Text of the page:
The MakerBot Replicator 2 3D printer does not come with a heated build plate, but you can add one – either a readily available unofficial upgrade or make a DIY one. The control board of the Replicator 2 does have the needed support to control a HBP if you install one and decide to let the printer control it based on your settings. You would of course need to replace the power adapter with a more powerful one that will be able to handle the extra power requirements of the heated build plate…

The more important question however is how do you use the HBP after you install it on the Replicator 2 with the MakerBot Desktop software (previously called MakerBot MakerWare). What you can do to make the heated build plate is to switch the software to the Makerbot Replicator 2x profile instead of the Replicator 2 that you should normally be using. You can do that from the MakerBot Desktop going to Devices – Select Type of Device – Makerbot Replicator 2x. It however comes with some drawbacks such as slightly reduced build plate size in the software, though your heated build platform may actually be smaller compared to the original space available prior to that.

You need to go through the Print Settings panel in order to get access to the settings for 3D printing and under the Temperature tab you will see the option to enable the option called Heat the Build Plate and set the Build Plate temperature to the desired value. Also since the Replicator 2 has only one extruder, you need to set the temperature for the extruder in the Right Extruder panel.

On the MakerBot Replicator 2 3D printer you also need to do something in order to activate the support for the Heated Build Plate. You need to go into the following menu Info and settings – General Settings – Set to Yes to the Heated Plate option. Also in order to properly use the Preheat setting from the 3D printer you should also go into the menu Info and settings – Preheat Settings – Set the desired temperature for Preheat under Platform.


Today our upgrades for the MakerBot Replicator 2 3D printer that we are using made by BC Technological Solutions have arrived and we are already eager to start installing them. We’ve had to wait a bit for these to arrive when we have ordered them earlier this year, but it was well worth the wait – the shipping should be faster at the moment once you make an order. We have ordered both the Aluminum Arm Upgrade and the Removable Heated Build Plate Upgrade that the company makes for Replicator 2 and Replicator 2X owners and although a bit expensive, these are probably the best you can get if you need to stiffen the build plate and add heated build plate to your device.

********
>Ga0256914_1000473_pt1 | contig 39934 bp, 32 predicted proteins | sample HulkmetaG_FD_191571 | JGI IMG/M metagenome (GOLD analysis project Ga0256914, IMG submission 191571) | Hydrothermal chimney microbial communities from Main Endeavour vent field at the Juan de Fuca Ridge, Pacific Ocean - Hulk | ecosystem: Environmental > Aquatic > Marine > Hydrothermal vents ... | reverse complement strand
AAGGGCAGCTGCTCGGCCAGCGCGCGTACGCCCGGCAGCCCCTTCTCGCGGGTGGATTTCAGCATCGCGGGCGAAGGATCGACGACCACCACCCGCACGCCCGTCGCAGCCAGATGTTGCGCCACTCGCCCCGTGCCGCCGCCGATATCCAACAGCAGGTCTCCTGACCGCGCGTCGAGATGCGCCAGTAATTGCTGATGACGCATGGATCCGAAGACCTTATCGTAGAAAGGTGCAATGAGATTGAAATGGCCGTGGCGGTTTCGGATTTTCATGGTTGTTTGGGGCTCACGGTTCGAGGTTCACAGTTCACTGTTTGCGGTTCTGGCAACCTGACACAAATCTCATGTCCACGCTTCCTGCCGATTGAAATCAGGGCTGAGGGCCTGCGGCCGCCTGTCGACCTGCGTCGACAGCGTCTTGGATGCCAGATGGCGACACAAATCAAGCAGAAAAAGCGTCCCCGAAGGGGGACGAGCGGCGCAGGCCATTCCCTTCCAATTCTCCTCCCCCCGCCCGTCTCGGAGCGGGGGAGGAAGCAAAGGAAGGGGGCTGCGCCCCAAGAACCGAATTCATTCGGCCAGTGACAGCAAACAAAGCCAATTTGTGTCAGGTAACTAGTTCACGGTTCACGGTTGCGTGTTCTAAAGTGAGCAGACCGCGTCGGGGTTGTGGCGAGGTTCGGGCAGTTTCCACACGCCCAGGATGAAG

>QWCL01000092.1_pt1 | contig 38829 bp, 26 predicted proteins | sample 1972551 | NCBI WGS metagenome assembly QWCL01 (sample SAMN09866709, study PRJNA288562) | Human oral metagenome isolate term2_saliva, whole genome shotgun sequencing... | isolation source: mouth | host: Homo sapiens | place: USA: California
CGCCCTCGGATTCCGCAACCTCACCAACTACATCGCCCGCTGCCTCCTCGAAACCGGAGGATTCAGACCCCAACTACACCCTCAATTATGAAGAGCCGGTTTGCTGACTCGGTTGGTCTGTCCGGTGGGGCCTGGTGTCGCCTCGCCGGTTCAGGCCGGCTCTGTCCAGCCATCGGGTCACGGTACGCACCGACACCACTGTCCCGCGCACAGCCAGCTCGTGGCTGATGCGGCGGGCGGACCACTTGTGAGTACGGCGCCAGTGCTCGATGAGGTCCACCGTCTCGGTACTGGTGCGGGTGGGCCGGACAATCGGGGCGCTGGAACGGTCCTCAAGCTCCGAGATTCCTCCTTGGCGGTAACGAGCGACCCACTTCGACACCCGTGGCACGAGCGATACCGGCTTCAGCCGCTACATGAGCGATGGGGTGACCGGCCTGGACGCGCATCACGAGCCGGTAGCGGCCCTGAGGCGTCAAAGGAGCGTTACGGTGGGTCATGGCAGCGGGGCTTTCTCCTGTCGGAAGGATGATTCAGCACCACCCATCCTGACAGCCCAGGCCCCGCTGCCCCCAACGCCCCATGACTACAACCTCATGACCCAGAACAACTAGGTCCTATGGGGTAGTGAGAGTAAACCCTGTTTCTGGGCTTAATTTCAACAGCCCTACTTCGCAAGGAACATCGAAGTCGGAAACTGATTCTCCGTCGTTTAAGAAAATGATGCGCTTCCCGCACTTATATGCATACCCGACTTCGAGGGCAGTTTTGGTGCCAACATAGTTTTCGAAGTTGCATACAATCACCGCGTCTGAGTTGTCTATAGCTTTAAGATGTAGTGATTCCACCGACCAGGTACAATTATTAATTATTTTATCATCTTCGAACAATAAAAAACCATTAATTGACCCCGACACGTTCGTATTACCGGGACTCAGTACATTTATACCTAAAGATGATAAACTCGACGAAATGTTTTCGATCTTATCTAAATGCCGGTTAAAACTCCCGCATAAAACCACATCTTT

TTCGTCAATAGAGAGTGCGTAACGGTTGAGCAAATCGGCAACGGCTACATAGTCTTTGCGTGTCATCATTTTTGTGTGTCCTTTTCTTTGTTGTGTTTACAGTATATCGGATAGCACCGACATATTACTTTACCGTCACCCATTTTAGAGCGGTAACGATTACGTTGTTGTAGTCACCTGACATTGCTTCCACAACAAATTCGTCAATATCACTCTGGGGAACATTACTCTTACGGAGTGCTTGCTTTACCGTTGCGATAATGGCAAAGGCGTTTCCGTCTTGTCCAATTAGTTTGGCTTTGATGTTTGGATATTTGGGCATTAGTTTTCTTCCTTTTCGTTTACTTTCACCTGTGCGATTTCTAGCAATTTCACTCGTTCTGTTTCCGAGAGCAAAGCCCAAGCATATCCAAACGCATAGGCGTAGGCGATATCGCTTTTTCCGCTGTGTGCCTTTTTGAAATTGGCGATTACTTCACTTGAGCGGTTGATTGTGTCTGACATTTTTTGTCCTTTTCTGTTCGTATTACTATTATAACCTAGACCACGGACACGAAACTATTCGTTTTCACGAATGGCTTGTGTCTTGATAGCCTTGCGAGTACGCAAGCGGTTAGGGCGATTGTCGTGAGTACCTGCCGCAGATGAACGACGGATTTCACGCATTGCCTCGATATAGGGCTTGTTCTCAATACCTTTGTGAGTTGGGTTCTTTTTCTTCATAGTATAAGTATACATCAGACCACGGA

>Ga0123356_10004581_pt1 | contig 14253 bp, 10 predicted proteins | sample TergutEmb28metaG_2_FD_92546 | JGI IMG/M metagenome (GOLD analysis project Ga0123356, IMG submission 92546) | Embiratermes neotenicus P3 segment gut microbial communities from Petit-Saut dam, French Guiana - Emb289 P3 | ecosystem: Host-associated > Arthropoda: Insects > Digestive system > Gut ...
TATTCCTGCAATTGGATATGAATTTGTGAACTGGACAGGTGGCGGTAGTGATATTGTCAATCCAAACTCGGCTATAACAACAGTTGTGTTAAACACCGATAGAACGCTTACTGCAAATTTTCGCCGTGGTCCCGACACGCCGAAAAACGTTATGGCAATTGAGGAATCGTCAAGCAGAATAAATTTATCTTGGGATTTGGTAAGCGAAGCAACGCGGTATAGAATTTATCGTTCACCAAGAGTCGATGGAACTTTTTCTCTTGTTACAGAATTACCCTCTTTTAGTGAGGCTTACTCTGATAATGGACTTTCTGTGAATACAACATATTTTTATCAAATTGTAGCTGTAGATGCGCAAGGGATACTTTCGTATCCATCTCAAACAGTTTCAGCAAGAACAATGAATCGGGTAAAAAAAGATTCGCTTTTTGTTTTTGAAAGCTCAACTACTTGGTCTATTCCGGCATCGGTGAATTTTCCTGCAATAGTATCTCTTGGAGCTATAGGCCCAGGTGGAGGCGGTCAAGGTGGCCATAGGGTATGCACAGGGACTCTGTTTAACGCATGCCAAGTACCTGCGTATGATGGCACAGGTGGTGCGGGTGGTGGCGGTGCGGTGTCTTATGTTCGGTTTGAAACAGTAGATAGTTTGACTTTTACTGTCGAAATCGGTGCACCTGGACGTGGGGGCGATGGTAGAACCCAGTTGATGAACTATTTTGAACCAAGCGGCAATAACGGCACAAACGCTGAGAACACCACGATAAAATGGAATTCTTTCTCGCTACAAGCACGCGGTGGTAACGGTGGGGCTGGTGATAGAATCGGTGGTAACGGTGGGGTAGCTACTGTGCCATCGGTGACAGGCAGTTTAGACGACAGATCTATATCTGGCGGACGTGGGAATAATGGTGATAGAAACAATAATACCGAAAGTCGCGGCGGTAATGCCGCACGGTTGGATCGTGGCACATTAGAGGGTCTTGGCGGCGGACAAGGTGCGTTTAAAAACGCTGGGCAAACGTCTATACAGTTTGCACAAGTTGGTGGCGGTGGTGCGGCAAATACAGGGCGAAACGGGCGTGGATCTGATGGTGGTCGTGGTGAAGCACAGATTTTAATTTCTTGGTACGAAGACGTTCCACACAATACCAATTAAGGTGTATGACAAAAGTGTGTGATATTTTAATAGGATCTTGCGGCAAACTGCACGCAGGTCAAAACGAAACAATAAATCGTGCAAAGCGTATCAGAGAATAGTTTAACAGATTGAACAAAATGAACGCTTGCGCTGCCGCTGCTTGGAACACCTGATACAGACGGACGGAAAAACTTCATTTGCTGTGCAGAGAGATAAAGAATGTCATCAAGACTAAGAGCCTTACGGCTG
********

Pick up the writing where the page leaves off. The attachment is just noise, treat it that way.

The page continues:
We have already installed Aluminum Arm Stiffeners from Performance 3-D on our Replicator 2 3D printer and they are working quite well. The Aluminum Arm Upgrade from BC Technological Solutions however is much more advanced product as it is not in the form of an addon to your existing plastic arms, but completely replaces them. Another important advantage is that with the new metal arms for the build plate are designed in a way to accommodate linear bearings for the Z axis of the 3D printer. We have already made the Upgrade to Linear Bearings on our MakerBot Replicator 2 earlier this year for the X and Y axes. While doing the upgrade however we have discovered that with the stock plastic arms there are no suitable linear bearings that we can use for the Z axis, one of the reasons we actually decided to get the arms upgrade from the BC Technological Solutions.